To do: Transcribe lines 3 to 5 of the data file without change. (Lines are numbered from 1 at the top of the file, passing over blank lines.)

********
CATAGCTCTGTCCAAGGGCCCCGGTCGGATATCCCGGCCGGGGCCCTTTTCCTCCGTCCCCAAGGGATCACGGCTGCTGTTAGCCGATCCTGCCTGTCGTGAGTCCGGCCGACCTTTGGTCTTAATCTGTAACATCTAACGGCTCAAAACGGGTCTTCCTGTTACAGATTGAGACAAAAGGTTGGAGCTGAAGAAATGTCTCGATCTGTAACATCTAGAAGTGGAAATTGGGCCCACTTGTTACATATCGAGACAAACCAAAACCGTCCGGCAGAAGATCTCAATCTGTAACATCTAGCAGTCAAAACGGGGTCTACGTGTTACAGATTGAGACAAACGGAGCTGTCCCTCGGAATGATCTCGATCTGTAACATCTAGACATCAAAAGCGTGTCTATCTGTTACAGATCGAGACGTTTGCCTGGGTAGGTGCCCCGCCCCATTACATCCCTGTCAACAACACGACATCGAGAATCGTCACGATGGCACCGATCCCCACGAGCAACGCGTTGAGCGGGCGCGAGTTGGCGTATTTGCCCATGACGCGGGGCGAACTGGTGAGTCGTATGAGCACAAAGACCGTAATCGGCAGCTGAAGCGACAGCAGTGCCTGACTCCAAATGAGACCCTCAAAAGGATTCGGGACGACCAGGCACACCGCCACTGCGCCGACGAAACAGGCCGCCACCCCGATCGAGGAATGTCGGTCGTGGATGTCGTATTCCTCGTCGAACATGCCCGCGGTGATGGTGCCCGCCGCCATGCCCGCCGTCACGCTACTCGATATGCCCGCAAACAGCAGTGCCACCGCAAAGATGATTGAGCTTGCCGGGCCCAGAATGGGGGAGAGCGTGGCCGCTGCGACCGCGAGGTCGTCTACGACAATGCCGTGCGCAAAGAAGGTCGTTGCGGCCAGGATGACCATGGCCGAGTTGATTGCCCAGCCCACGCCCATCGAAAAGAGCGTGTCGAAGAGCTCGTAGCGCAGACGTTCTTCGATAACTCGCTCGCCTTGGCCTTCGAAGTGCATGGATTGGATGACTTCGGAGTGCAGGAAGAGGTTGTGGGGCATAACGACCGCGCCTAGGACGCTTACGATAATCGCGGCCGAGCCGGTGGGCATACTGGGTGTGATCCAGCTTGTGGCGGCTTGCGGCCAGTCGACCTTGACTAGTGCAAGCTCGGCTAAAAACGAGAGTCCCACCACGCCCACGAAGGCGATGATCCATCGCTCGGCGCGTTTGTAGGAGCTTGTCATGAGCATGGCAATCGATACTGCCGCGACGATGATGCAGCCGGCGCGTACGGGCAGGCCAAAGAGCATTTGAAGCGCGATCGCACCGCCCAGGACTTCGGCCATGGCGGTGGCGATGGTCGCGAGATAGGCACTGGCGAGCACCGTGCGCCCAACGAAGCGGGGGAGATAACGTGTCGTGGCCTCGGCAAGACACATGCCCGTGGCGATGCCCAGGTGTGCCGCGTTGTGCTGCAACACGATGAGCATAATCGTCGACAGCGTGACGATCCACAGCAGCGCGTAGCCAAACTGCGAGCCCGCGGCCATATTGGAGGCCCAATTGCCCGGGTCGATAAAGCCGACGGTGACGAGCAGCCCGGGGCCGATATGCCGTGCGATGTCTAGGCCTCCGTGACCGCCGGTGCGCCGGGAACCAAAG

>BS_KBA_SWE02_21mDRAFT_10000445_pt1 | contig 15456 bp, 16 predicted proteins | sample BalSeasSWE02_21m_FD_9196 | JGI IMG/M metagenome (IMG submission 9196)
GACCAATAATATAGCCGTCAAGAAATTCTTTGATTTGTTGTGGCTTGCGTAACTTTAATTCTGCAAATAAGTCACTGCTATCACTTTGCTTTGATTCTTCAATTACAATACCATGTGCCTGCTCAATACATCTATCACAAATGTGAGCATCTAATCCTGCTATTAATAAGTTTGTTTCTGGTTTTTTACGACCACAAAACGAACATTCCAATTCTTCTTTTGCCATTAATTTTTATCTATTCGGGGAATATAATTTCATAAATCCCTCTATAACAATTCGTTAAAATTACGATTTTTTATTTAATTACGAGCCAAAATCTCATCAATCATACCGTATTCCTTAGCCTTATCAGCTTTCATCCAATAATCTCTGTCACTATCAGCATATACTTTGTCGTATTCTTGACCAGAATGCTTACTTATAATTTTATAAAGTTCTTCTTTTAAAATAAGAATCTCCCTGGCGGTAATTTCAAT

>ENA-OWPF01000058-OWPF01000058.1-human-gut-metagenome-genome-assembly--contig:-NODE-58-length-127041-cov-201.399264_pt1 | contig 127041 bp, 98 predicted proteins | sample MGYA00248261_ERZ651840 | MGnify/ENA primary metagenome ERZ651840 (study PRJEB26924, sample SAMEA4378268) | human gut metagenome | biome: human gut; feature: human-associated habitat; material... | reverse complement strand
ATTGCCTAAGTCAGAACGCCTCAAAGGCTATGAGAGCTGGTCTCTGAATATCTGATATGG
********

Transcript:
GACCAATAATATAGCCGTCAAGAAATTCTTTGATTTGTTGTGGCTTGCGTAACTTTAATTCTGCAAATAAGTCACTGCTATCACTTTGCTTTGATTCTTCAATTACAATACCATGTGCCTGCTCAATACATCTATCACAAATGTGAGCATCTAATCCTGCTATTAATAAGTTTGTTTCTGGTTTTTTACGACCACAAAACGAACATTCCAATTCTTCTTTTGCCATTAATTTTTATCTATTCGGGGAATATAATTTCATAAATCCCTCTATAACAATTCGTTAAAATTACGATTTTTTATTTAATTACGAGCCAAAATCTCATCAATCATACCGTATTCCTTAGCCTTATCAGCTTTCATCCAATAATCTCTGTCACTATCAGCATATACTTTGTCGTATTCTTGACCAGAATGCTTACTTATAATTTTATAAAGTTCTTCTTTTAAAATAAGAATCTCCCTGGCGGTAATTTCAAT

>ENA-OWPF01000058-OWPF01000058.1-human-gut-metagenome-genome-assembly--contig:-NODE-58-length-127041-cov-201.399264_pt1 | contig 127041 bp, 98 predicted proteins | sample MGYA00248261_ERZ651840 | MGnify/ENA primary metagenome ERZ651840 (study PRJEB26924, sample SAMEA4378268) | human gut metagenome | biome: human gut; feature: human-associated habitat; material... | reverse complement strand
ATTGCCTAAGTCAGAACGCCTCAAAGGCTATGAGAGCTGGTCTCTGAATATCTGATATGG